The Tica boxing champ Yokasta Valle is preparing a project where she hopes to give free self-defense classes for women. This was announced this Monday on the Nuestra Voz program, where she expressed her joy at the victory achieved the previous Saturday, when she managed to revalidate her title as the highest international female exponent of 105 pounds. The champion hopes that the next fights will arrive soon, but, in addition, she has personal goals that she hopes to fulfill in parallel with her training sessions.
“I want to do a free class for self-defense for the girls, I have to see how I do it, for a space issue I will have to do several free classes,” said Valle, adding that she is still planning the project and said that she also dreams of having her own boxing academy for women. In addition, the boxer is very close to completing her bachelor’s degree in teaching physical education.
“Last week I had classes and I could not connect and the teachers understood me,” explained the champion who added that for this week, after revalidating her title, it is her responsibility to “catch up” on the subject.
Ending gender violence
For the Costa Rican boxer, the support given to women for stopping gender violence is fundamental. In her struggles, Yokasta has consistently expressed these types of messages, even in the gloves she used the previous Saturday in defense of her title, she had the names of the victims of femicide from the last year printed.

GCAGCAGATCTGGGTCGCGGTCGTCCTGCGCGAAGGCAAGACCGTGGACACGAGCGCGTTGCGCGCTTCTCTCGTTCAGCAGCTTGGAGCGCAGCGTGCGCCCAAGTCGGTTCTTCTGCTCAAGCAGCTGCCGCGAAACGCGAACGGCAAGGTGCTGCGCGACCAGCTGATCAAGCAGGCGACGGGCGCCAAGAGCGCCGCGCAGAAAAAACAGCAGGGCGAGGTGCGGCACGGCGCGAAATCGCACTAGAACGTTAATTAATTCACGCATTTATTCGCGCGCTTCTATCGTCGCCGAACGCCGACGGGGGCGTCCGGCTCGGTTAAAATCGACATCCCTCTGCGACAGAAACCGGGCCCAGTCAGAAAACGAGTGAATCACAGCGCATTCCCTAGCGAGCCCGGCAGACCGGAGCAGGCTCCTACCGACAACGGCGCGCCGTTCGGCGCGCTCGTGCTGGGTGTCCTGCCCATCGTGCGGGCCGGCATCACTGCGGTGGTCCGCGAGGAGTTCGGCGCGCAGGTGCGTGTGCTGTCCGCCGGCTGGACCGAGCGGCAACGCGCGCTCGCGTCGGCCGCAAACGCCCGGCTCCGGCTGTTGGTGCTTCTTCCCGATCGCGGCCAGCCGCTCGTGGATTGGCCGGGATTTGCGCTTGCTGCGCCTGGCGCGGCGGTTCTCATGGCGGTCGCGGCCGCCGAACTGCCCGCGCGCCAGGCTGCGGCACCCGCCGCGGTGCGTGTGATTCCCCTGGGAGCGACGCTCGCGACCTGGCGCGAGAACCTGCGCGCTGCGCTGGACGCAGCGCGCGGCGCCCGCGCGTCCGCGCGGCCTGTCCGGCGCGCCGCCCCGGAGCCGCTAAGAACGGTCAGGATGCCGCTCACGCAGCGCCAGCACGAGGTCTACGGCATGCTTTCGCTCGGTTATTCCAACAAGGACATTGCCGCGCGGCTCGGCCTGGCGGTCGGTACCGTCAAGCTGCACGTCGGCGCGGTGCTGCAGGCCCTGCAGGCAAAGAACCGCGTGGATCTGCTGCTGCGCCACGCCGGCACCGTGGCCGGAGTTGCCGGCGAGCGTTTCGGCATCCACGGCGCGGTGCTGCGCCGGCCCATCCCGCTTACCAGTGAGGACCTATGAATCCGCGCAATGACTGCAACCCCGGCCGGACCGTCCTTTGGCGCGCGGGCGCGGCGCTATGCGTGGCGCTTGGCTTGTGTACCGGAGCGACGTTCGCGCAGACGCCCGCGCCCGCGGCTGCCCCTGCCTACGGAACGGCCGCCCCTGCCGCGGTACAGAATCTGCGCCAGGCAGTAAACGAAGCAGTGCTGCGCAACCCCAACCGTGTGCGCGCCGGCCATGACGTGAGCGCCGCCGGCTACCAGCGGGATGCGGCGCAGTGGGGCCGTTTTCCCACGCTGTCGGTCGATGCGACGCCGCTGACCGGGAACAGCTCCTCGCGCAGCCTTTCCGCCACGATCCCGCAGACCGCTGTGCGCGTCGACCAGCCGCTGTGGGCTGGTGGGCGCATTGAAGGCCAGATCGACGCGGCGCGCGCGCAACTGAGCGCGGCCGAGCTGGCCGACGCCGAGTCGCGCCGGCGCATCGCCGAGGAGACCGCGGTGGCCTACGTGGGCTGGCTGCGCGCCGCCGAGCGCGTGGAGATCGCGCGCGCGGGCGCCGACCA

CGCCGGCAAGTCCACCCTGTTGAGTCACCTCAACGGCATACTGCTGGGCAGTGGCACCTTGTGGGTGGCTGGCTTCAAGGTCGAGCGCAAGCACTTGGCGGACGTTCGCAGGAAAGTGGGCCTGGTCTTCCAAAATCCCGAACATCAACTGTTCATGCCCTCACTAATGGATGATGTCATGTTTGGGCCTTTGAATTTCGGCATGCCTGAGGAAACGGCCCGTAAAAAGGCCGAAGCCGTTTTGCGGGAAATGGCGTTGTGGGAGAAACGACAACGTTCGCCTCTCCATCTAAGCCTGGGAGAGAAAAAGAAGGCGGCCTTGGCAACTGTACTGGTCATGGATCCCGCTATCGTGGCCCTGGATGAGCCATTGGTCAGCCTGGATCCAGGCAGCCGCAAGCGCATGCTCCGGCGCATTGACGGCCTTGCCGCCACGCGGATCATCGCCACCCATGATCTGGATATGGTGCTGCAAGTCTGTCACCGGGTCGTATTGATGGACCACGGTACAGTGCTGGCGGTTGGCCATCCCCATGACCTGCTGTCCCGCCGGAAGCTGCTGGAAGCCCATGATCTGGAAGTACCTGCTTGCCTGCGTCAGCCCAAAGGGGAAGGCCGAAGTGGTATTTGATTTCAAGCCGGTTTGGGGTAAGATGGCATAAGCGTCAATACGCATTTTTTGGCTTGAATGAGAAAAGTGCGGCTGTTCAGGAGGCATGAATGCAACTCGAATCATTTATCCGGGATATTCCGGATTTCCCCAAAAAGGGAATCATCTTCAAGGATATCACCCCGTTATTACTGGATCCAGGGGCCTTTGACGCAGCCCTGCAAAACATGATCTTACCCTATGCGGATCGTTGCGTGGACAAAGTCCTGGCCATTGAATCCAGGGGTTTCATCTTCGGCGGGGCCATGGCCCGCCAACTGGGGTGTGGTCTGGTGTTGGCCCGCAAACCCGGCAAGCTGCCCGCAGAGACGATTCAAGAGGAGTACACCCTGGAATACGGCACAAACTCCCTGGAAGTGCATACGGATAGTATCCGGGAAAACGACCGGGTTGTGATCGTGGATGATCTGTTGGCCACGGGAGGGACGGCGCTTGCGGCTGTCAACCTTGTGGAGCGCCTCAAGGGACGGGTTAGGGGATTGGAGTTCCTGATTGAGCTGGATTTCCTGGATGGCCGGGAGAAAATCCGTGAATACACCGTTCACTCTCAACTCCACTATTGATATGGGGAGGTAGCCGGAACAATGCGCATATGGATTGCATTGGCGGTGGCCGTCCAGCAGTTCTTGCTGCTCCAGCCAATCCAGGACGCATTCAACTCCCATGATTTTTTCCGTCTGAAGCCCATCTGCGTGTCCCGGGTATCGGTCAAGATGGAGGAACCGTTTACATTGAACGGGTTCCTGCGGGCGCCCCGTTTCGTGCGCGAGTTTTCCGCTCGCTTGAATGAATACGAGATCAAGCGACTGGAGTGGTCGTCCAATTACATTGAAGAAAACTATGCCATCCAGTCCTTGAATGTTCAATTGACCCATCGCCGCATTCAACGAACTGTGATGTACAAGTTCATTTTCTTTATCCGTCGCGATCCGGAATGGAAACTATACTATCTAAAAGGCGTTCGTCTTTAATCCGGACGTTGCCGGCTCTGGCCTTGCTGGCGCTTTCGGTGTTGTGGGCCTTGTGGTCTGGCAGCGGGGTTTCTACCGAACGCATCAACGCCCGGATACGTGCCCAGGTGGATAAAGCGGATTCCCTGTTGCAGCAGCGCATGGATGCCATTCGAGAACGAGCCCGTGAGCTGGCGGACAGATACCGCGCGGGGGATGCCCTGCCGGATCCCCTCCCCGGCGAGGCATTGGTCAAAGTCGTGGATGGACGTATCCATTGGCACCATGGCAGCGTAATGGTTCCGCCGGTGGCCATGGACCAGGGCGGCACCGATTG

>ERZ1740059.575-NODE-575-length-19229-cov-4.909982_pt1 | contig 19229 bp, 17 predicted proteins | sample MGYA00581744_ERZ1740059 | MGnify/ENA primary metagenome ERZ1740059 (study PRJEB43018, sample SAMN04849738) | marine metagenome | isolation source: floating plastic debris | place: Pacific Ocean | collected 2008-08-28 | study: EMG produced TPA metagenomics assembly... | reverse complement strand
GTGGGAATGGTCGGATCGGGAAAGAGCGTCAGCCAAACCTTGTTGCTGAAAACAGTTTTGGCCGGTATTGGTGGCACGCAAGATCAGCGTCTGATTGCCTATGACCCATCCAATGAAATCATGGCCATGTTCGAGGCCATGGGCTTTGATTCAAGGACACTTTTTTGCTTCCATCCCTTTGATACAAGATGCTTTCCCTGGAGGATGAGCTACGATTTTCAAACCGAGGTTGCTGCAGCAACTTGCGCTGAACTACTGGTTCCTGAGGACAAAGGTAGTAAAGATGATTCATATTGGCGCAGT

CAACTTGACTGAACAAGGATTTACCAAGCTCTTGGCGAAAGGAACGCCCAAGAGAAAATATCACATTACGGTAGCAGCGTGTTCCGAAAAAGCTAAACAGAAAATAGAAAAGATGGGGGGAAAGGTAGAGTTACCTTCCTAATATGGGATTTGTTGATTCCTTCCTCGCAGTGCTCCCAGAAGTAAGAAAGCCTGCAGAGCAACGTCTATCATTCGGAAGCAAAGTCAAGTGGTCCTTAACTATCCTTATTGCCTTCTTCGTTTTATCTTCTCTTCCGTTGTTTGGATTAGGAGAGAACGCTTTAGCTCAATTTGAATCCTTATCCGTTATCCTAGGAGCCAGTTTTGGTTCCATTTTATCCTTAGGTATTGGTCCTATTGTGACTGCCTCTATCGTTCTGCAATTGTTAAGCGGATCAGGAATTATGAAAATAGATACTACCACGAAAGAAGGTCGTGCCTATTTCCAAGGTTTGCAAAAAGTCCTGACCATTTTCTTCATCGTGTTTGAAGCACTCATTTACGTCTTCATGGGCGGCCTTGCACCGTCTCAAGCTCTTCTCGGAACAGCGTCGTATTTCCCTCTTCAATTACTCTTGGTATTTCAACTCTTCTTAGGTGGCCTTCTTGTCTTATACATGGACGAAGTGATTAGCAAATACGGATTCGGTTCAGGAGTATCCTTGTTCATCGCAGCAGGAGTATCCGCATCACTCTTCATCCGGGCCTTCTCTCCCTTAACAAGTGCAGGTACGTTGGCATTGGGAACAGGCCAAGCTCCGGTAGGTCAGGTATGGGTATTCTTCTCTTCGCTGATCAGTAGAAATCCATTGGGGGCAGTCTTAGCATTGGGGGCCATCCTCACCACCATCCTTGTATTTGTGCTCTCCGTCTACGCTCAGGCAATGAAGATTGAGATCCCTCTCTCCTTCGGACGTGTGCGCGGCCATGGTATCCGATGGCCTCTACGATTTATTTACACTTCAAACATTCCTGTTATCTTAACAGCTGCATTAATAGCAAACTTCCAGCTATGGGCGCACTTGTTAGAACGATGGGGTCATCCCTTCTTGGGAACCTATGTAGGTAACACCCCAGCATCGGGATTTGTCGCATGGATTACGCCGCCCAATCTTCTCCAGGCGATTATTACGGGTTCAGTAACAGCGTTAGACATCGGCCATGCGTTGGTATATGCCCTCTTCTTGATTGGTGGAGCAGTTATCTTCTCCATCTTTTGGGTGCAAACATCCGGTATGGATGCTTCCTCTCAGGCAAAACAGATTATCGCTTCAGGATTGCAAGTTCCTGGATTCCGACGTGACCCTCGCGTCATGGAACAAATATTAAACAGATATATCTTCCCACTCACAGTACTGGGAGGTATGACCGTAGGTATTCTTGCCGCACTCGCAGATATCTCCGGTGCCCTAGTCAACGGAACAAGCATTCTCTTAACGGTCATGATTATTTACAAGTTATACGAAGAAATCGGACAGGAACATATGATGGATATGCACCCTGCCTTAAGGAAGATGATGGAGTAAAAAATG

“We women must support each other more. I have always been concerned about violence and I have said it, violence does not have gender, but for the simple fact of being women we suffer it,” she said. Explaining that she feels the need to honor women who have died at the hands of their partners, those “who took away their voice and that did not deserve it.”
Yokasta Valle defeated the Japanese Sana Hazuki the previous Saturday, by unanimous decision, the fight for the defense of the 105-pound world title, the bout was held at the Oxygen shopping center in Heredia.
For the champion, the most important thing about each victory is to open space for women and future generations who want to dedicate themselves to boxing. “In the end it is to make a difference, not only for me, but for women so that we have the same opportunities, make a difference, open that gap and that future generations have it easier.
“I have my sister, I have girls who come up to me and say ‘Yoka, I want to be like you, I want to be a boxer,’ I would like it to not cost them as much as it does me, I want it to be easier for them and that they say that boxing can be lived, that they say I want to be a boxer and that the parents say that they are going to support them 100 percent,” she added.